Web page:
If you ask many progressives what changes they'd like to see long-term, and encourage them to think big, they might imagine an America that looks something like Denmark. Indeed, last year Bernie Sanders traveled around Vermont with the Danish ambassador to the United States to tout all the great things that that country does. As Sanders wrote in an article after the road trip:
The minimum wage in Denmark is about twice that of the United States and people who are totally out of the labor market or unable to care for themselves have a basic income guarantee of about $100 per day. Health care in Denmark is universal, free of charge and high quality. . . In order to give strong support to expecting parents, mothers get four weeks of paid leave before giving birth. They get another 14 weeks afterward. Expecting fathers get two paid weeks off, and both parents have the right to 32 more weeks of leave during the first nine years of a child’s life. The state covers three-quarters of the cost of child care, more for lower-income workers. . . . virtually all higher education in Denmark is free. That includes not just college but graduate schools as well, including medical school. . . . Every worker in Denmark is entitled to five weeks of paid vacation plus 11 paid holidays. . . .more than 75 percent of the people are members of trade unions
And so on. All of this is paid for by a tax burden that is far higher than in the United States.
Sounds like the worst nightmare of conservatives? Well, not exactly. Recently, the Heritage Foundation released its new index of the most economically free countries in the world, and what nation should rank in the top 10 but Denmark!
This is actually no surprise, since Denmark has made this and similar lists before. And I have written on other occasions, most of the "freest" nations in the world, as ranked by Heritage and Cato, have universal health insurance systems and a stronger social safety net than the United States.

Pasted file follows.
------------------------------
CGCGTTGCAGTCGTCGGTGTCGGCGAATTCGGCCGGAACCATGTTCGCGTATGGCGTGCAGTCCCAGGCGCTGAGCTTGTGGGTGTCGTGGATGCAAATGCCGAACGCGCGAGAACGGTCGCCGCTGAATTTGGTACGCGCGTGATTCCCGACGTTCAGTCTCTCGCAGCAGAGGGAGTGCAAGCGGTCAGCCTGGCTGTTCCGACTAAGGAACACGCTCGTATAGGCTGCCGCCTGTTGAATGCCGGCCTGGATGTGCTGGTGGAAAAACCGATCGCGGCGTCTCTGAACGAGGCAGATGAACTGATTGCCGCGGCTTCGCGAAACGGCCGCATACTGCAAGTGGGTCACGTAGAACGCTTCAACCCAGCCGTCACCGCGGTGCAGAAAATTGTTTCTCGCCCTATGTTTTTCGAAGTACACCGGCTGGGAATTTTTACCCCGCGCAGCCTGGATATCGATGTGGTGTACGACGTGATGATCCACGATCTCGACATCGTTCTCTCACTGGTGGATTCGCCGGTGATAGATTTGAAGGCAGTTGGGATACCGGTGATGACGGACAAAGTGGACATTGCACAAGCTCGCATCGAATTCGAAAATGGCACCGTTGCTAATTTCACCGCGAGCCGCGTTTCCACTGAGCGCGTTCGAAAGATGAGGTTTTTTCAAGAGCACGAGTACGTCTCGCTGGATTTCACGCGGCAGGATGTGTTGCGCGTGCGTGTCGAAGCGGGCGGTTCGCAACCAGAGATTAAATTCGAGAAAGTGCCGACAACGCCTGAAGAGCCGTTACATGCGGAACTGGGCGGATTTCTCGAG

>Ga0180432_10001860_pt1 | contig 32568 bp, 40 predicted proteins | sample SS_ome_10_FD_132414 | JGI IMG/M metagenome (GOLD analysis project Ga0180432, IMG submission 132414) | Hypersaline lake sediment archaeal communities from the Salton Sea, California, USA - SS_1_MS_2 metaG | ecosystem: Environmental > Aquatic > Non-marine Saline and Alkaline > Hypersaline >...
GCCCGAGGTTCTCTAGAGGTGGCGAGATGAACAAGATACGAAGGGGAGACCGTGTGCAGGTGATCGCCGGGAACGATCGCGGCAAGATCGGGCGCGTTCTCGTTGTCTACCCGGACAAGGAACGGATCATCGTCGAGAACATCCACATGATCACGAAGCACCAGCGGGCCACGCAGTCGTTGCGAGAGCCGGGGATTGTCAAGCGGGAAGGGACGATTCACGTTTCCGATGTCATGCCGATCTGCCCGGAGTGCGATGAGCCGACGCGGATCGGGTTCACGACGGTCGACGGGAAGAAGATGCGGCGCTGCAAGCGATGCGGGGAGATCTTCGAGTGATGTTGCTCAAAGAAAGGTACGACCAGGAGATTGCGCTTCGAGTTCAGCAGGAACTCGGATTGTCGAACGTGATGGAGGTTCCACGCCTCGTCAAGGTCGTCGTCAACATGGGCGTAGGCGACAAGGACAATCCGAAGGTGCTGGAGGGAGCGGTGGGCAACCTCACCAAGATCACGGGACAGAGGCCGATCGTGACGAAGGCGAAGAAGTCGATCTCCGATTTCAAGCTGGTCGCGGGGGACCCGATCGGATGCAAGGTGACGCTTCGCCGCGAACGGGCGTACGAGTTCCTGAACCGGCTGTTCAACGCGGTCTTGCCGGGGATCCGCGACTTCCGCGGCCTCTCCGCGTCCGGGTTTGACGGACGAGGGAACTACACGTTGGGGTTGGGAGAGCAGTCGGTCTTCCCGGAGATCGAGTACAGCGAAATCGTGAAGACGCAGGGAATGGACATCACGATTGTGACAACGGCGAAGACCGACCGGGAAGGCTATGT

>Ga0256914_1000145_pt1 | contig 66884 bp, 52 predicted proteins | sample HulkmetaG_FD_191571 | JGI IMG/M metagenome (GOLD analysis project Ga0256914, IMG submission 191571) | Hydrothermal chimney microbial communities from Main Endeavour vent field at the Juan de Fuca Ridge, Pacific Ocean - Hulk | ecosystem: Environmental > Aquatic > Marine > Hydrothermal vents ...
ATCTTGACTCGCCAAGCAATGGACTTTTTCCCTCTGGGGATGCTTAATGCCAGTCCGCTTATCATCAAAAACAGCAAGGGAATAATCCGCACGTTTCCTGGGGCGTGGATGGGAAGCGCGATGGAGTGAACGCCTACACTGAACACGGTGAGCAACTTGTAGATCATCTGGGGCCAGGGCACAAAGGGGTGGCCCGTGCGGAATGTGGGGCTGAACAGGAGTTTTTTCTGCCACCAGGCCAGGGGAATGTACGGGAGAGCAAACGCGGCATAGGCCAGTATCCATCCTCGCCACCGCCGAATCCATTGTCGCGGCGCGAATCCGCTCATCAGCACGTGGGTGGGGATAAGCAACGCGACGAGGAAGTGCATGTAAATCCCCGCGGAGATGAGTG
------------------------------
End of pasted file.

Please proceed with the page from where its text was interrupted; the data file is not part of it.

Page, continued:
How can that be? Well, it turns out that promoting economic freedom and having a strong safety net are not mutually exclusive. You can structure society so it's easy for people to conduct business and trade with the rest of the world, yet also put in place social programs that catch people who fail. One way to do this is by de-linking social protections from the workplace. So instead of the U.S. system of employer-sponsored health insurance -- which puts a burden on businesses that is going to get even heavier under Obamacare -- you create a universal health system that has nothing to do with the workplace. Ditto for pensions.
It's a simple idea: Let business focus on making good and services (and money), free them from other responsibilities, and then tax the hell out the wealthy to finance the social protections that every society needs.
Heritage publishes its Index of Economic Freedom in order to publicize examples of societies that are doing things better, as Heritage sees it. But progressives might also want to take a close look at the list, and get some insights into a very important question: Can we imagine a policy agenda that moves the United States toward where Denmark is, but also pleases conservatives who are forever fretting about economic freedom? I think we can.